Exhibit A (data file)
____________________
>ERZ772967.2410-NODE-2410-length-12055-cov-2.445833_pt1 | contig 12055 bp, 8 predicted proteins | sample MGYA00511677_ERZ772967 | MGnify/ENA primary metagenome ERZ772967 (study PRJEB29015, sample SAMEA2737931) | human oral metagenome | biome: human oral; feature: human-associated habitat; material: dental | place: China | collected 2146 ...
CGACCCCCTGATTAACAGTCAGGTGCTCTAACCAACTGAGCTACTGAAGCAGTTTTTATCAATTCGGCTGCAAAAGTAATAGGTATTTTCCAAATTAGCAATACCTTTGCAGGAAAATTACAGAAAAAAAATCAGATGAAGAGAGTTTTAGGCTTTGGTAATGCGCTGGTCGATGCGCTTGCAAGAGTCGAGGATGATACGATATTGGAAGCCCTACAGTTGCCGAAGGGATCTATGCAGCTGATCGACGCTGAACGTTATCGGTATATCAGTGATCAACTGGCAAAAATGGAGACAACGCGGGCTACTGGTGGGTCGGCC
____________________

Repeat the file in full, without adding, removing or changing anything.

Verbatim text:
>ERZ772967.2410-NODE-2410-length-12055-cov-2.445833_pt1 | contig 12055 bp, 8 predicted proteins | sample MGYA00511677_ERZ772967 | MGnify/ENA primary metagenome ERZ772967 (study PRJEB29015, sample SAMEA2737931) | human oral metagenome | biome: human oral; feature: human-associated habitat; material: dental | place: China | collected 2146 ...
CGACCCCCTGATTAACAGTCAGGTGCTCTAACCAACTGAGCTACTGAAGCAGTTTTTATCAATTCGGCTGCAAAAGTAATAGGTATTTTCCAAATTAGCAATACCTTTGCAGGAAAATTACAGAAAAAAAATCAGATGAAGAGAGTTTTAGGCTTTGGTAATGCGCTGGTCGATGCGCTTGCAAGAGTCGAGGATGATACGATATTGGAAGCCCTACAGTTGCCGAAGGGATCTATGCAGCTGATCGACGCTGAACGTTATCGGTATATCAGTGATCAACTGGCAAAAATGGAGACAACGCGGGCTACTGGTGGGTCGGCC